I’d be a really good first base person, my original softball position back in 1970, but, nowadays, I do my damage in right field or as the roaming outfielder.
Close game this week. Funny stuff happens. Our Sunday games are not–how to put this–over-determined. If we’re sometimes careless about the handful of nuances, such as mentally simulating what might happen next time the ball is put in play, still, the nuances that gently hold the miniature dramas in our oft performed theatre of the momentarily absurd remain in great hands, in everybody’s great hands.
“Bring something incomprehensible into the world!” – Gilles Deleuze
Amusement Park – S.Calhoun 2014 – 14×11″ – from a photograph
Of course there’s a giant genre of youtube videos featuring point-of-view roller coaster rides. For me, nearing sixty, the scariest thing about a roller coaster is waiting in line for a couple of hours.
Camus’s would-be favorite:
The variable progress we’ve made toward a color-blind society requires the astute observer and citizen to grapple with the causes of the breakdowns that focus attention on a grievous collection of problems, and, at the same time, may tend to crowd-out and push the sundry daily problems out of view.
The shocking events in Ferguson Missouri crowd out the following daily problems:
1. everyday racism
2. racial profiling
3. law enforcement presuming guilt
4. traffic stops for being black
5. killing innocent people, killing innocent people-of-color
6. police regarding themselves as enforcers of laws but not subject to laws
7. officer safety divorced from objective risk management
8. heavy-weaponization of police departments
9. the dangerous synergy, and daily transactions, between the military-industrial complex and the law enforcement complex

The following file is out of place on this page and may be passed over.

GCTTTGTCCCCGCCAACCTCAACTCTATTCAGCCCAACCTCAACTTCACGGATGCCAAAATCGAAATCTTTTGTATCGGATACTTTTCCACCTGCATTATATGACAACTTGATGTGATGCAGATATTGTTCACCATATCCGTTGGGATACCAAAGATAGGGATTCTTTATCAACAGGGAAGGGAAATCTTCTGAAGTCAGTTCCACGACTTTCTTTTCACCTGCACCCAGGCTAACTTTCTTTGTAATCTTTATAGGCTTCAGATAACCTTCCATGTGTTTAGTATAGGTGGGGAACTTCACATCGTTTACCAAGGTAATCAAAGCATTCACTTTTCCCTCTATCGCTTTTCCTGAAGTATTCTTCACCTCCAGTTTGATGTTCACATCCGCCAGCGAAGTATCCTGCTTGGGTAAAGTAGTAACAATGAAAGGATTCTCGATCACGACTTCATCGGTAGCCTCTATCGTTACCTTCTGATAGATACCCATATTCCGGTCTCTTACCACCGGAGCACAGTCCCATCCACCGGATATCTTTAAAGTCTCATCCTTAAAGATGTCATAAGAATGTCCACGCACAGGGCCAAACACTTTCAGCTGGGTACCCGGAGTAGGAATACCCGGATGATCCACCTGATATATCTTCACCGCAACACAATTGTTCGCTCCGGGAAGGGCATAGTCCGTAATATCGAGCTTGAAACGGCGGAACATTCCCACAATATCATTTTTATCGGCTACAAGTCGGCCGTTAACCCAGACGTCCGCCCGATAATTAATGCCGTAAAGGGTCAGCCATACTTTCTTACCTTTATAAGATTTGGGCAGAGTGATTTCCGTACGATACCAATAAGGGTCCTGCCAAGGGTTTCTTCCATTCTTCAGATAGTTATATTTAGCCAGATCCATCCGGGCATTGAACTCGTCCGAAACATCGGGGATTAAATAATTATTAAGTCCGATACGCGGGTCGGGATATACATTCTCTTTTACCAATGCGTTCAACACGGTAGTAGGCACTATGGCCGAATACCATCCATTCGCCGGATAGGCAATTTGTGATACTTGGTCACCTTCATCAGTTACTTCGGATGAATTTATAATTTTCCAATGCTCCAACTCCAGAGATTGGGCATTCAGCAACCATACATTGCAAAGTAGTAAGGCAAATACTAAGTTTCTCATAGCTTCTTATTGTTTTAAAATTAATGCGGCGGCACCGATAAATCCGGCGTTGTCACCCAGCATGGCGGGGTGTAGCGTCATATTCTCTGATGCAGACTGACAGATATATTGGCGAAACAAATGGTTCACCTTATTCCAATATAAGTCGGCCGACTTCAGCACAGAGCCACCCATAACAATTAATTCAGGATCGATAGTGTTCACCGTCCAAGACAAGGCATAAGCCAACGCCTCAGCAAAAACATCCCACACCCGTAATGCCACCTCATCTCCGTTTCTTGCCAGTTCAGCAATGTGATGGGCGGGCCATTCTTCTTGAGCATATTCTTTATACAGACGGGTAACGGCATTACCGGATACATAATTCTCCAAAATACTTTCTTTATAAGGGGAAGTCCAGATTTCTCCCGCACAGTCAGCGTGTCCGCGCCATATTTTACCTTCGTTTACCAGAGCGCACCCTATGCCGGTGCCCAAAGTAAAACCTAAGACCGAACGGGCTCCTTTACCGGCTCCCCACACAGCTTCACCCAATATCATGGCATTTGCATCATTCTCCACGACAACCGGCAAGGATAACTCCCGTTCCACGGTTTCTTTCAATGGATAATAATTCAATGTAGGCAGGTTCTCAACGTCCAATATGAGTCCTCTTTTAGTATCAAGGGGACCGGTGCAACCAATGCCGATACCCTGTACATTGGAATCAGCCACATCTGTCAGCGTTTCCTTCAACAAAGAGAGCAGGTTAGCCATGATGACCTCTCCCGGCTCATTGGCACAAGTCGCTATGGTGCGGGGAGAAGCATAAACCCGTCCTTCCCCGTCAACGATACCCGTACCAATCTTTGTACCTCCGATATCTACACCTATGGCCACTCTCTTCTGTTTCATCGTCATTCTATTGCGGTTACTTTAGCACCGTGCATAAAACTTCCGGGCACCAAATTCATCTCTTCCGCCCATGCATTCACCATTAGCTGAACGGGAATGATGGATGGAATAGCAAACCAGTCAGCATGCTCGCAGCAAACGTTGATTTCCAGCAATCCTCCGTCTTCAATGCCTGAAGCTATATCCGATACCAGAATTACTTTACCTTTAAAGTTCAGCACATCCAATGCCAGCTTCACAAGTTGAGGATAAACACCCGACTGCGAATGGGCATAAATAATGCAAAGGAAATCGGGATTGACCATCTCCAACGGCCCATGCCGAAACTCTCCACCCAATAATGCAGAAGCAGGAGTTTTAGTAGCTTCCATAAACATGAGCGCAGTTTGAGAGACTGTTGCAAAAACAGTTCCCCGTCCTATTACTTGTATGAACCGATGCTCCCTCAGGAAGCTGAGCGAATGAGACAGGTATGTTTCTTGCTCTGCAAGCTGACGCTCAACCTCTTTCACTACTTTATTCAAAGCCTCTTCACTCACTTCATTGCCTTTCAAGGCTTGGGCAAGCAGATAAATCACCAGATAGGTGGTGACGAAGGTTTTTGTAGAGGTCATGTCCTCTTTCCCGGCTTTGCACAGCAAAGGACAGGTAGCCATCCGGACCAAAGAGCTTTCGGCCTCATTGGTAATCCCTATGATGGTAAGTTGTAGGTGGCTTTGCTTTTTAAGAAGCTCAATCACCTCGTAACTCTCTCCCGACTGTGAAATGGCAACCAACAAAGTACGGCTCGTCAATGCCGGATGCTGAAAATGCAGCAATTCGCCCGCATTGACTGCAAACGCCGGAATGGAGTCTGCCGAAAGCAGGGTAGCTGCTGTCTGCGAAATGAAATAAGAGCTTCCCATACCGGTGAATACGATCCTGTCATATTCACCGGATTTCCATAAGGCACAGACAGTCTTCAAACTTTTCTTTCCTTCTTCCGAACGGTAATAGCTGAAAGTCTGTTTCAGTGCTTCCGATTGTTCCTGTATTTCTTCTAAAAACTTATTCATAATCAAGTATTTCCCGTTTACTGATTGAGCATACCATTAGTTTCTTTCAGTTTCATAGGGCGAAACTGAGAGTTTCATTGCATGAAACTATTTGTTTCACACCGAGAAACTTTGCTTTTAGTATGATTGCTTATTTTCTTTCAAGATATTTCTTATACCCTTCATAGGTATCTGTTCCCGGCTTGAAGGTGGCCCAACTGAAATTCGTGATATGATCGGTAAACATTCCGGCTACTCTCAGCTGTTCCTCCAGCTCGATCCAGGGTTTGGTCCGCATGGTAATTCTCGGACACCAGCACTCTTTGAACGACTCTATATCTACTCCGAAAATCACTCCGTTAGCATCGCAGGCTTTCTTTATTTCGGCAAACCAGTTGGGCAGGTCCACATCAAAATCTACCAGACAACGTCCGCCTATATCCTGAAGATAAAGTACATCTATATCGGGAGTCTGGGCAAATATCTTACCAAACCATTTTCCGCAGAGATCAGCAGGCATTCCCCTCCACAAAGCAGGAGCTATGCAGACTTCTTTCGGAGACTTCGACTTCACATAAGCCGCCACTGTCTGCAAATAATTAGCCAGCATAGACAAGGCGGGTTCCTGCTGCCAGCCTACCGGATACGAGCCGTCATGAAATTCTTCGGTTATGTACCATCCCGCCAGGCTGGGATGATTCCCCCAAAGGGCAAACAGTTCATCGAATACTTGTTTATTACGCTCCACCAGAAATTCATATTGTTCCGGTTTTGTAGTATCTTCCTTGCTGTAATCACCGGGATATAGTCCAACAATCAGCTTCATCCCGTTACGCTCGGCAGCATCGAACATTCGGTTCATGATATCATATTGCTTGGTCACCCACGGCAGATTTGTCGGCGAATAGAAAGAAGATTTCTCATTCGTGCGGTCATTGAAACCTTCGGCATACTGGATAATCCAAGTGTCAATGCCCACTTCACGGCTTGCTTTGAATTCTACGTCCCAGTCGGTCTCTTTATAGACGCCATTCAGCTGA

10. not applying social and psychological-scientific understanding to the consequences of militarizing police departments
Consider whether or not the police in a given year kill more innocent people than the number of police killed in the line of duty.
Psychologically, in a critical, larger, sense, our police are us.
This ghastly power is mostly explained as fear of the neighbouring nation, which is supposed to be possessed by a malevolent fiend. Since nobody is capable of recognizing just where and how much he himself is possessed and unconscious, he simply projects his own condition upon his neighbour, and thus it becomes a sacred duty to have the biggest guns and the most poisonous gas. The worst of it is that he is quite right. All one’s neighbours are in the grip of some uncontrollable fear, just like oneself. In lunatic asylums it is a well-known fact that patients are far more dangerous when suffering from fear than when moved by rage or hatred. (C.G. Jung pg 231 Civilization In Transition)
Some criminologists argue that there is a deep antagonism between cops and black and brown men that leads both to perceive the other as a constant threat, feeding a complicated intergroup conflict. For police, it may be fueled by a sense that they represent the last line of defense for the rest of us.
But the death accounts of unarmed black men often demonstrate something more basic at work in brutality cases: The victim was somehow perceived as less than fully human. (Less than human: Do some police take a step beyond simple prejudice? By David Dante Troutt, Reuters)
Police are not soldiers. Are democracy at its most local level is threatened if we allow our police departments to morph into combat teams.
Officer safety is a magical fear in a specific sense: advocates of risk management that approve re-arming police departments with technology that is designed to kill militarized enemies, and protect from the same, can only bridge the desire for safety with the need for the technology by entering irrational suppositions and fantasies about threat into the equation. It is a fact over the last decade that heavily armed SWAT teams have entered the wrong houses, have burst through the doors of innocent citizens, and for the sake of officer safety, killed innocent people.
Detroit SWAT officer murdered seven-year old Aiyana Stanley-Jones in 2010.